daytonaheadThe Midnight blue dial is our favourite of the Daytona models- a classy looking watch.

Heuer Daytona Ref 110.203F

110203fThe Fume model is less common that the Blue and has a similar colour dial to the Silverstone, but without the starburst finish. The fume models are harder to find, especially in good condition.

Collecting the Daytona

IMG_8033The Heuer Daytona remained part of the Heuer range from 1976 through to 1980 when both dial colours were discontinued. Despite the attractive looks, Jack Heuer tells us that the Daytona was “certainly not a flop, but not a major success either“. It suffered from the low-priced quartz competitors, just as with all mechanical watches in the late 1970s.

IMG_8011While the Daytona may be part of the “second tier” of collectable vintage Heuers, part of the problem with collecting the Daytona is the challenge of finding one in good condition.

The main problem is the condition of the dial and hands. Notice that one of the Blue watches in the story looks to have creamy Orange hands and hour markers (such as the example above)- despite this appearance  both parts were White when new. It’s not an unattractive patina, but for some reason the hands on the Daytona seem to suffer from ageing more than most vintage Heuers.

Daytona - Version 2Likewise, many Daytona dials suffer from damaged dials, mainly due to pitting as the dial oxidises. You can see a fairly typical example of this in the watch above.

It’s not clear whether the culprit here is the flush-fit plexi crystal not being as airtight as it should be, or whether there were issues with the dials as they were manufactured.

Either way, watches that suffer from these issues are not unattractive, but it does make finding a perfect example very difficult. If you can find a Daytona in good condition, then it makes a great addition to any Heuer collection, and offers great value for money relative to some of the better known vintage Heuers.

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Thanks

A big thanks to the vintage Heuer community for sharing the great photos in this post- Abel Court and David Devos for their Blue Daytonas. Thanks also to Jack Heuer for taking the time to talk about the Daytona.

  • Mark

    Nice article David, the Daytona is often undeservedly forgotten. I’d recommend anyone looking for one to try before they buy – if you don’t get on with the bracelet, there aren’t many options…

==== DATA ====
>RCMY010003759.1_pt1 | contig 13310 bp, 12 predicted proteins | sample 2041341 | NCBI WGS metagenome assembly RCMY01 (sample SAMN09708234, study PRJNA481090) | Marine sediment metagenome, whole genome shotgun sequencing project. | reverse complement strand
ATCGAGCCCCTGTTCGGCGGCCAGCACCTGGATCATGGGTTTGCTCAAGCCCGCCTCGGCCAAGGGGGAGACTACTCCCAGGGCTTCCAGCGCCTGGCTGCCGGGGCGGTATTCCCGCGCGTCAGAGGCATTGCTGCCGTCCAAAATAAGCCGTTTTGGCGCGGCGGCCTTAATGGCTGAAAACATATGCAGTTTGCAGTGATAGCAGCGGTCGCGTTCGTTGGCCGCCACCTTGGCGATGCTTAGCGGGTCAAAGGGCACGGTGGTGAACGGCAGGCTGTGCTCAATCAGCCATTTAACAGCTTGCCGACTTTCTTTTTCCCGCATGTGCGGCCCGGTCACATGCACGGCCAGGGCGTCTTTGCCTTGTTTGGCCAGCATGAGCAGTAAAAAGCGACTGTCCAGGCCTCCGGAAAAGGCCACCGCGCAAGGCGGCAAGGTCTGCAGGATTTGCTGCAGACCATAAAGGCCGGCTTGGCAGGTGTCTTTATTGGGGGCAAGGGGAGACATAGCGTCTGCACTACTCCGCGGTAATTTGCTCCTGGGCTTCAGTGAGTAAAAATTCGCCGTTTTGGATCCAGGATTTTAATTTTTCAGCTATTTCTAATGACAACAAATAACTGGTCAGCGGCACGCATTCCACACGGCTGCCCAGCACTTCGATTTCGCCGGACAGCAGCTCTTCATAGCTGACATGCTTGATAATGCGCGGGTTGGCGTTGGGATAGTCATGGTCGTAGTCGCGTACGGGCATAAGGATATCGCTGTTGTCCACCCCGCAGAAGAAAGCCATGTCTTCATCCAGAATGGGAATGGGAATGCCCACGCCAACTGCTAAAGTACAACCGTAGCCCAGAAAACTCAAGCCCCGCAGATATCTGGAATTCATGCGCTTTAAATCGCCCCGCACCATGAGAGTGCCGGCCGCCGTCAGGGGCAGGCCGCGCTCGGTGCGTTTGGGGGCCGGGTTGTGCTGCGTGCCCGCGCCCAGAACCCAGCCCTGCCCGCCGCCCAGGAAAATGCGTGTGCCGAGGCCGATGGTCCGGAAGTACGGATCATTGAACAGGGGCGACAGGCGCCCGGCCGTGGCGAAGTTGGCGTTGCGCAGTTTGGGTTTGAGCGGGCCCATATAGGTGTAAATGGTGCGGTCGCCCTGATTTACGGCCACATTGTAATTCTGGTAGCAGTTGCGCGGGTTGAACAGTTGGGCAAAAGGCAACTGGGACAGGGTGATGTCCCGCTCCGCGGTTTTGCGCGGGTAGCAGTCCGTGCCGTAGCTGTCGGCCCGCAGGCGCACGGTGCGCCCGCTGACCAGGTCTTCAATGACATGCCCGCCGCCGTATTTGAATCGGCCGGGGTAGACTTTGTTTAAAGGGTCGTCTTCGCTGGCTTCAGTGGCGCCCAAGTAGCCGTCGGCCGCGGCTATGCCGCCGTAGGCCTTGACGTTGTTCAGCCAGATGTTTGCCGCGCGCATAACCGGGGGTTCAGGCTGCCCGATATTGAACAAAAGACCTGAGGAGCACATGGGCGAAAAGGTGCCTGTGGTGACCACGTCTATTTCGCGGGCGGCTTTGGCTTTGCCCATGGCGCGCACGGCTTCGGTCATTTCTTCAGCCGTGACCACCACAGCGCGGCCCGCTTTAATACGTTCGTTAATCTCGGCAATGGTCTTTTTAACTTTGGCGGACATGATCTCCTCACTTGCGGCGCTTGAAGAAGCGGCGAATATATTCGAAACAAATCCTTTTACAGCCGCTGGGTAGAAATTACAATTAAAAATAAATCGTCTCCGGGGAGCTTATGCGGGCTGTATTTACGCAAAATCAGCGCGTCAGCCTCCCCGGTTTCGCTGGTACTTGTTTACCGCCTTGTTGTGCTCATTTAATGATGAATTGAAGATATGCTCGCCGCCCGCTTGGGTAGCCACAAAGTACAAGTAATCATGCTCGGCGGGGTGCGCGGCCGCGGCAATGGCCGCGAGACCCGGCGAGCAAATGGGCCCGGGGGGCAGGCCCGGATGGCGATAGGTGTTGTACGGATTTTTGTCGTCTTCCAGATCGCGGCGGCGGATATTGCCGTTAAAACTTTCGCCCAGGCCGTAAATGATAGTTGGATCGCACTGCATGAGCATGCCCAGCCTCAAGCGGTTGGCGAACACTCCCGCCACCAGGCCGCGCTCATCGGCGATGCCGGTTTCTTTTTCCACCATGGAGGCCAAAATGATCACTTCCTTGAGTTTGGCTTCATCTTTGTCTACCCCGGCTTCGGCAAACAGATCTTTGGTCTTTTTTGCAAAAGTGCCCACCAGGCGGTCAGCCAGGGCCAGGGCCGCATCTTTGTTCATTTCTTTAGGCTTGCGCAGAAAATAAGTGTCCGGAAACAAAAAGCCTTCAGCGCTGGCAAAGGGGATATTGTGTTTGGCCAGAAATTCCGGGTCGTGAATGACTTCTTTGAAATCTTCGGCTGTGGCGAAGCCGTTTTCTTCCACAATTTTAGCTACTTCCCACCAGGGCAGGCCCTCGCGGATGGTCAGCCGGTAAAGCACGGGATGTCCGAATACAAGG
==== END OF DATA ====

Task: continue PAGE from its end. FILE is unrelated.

I’ll confess to liking the “failed” blue dials just as much as the mint ones – the flecks turn gold, giving an attractive lapis lazuli effect.

    Oh, and the Ferrari 365 GTB/4? Is just that – Ferrari never called it the “Daytona”! Nonetheless, that’s the name that stuck unsurprisingly, though I confess to liking the model designations for Ferraris rather than names. La Ferrari, I ask you!

  • Thanks Mark. Spot on about trying this one on- not a lot of options as you say.

    The patina-ed dials have their own character, but have to say that I'd much rather have a mint one! Any ideas why the Daytona suffers more from that this than say the Carrera?

    Find it hard to believe that Rolex didn't complain about Heuer using the Daytona name…can you imagine what would happen today if Rolex rolled out a Carrera?

    Cheers

  • Mark

    The dial surface is textured before applying the paint on the Daytona so as to achieve the fade effect, I reckon that has to be the reason for the specific patina. Blue Silverstones with much the same finish suffer too, whereas none of the Carreras have quite that finish.

    Would be interesting to get a number of dials in various stages of patination under heavy magnification, I reckon.

  • Dan

    I just found a shockingly good condition Daytona today! I bought it immediately, it was very inexpensive. This watch has the rarer Fume dial. I couldn’t believe my eyes when I saw it. I will happily sends pics if interested.

  • Bob

    I have a Heuer Daytona in blue with “Aristo” where Daytona and Heuer is placed on the dial. My neighbor, as a child, worked at Aristo imports and gave me this example in 1976. It has the Calibre 12 movement too. Great watch that I love to wear

  • calibre11

    Hi Bob,

    Yes, Heuer made a number of watches for Aristo- including the Daytona. It’s certainly original (attached is a photo below from Jeff Stein)

    Enjoy!

    dc

  • Ari

    Wher can I get a heuer Daytona deployment clasp. The one i purchased has a Generic clasp. Thanks.

    • calibre11

      Thanks Ari. Not easy to find- as you’d know. Reckon that eBay is your best bet.

      dc

  • Ari

    Great overview by the way.

  • Chris Sandall

    Hi all. I have fume face that I inherited and have only just lost enough weight for the bracelet to fit my wrist. Two questions: where might I find spare links for the bracelet (still a little tight)? And how he hell do I set the date? I have tried half pulling the crown and all sorts of combinations. Or do I just keep moving the hands?

    • calibre11

      Hi Chris,

      There is no “quick-set” function on these movements, at least not in the modern sense. It does have a quasi-quick set function…you simply move through 12 o’clock until the date changes and then wind back towards 11pm and repeat moving back and forwards through 12.

      Hard to find spare links unfort…keep an eye on eBay

      • Lonestar

        Hi Caliber11, thanks for answering this question which I had too, as a 1153N owner since recently. Can you confirm it doesn’t damage the internals to do this? thank you!

        • Hi Lonestar, I don’t know if its “officially sanctioned”, but I’ve done it for years with no issue…and so do other collectors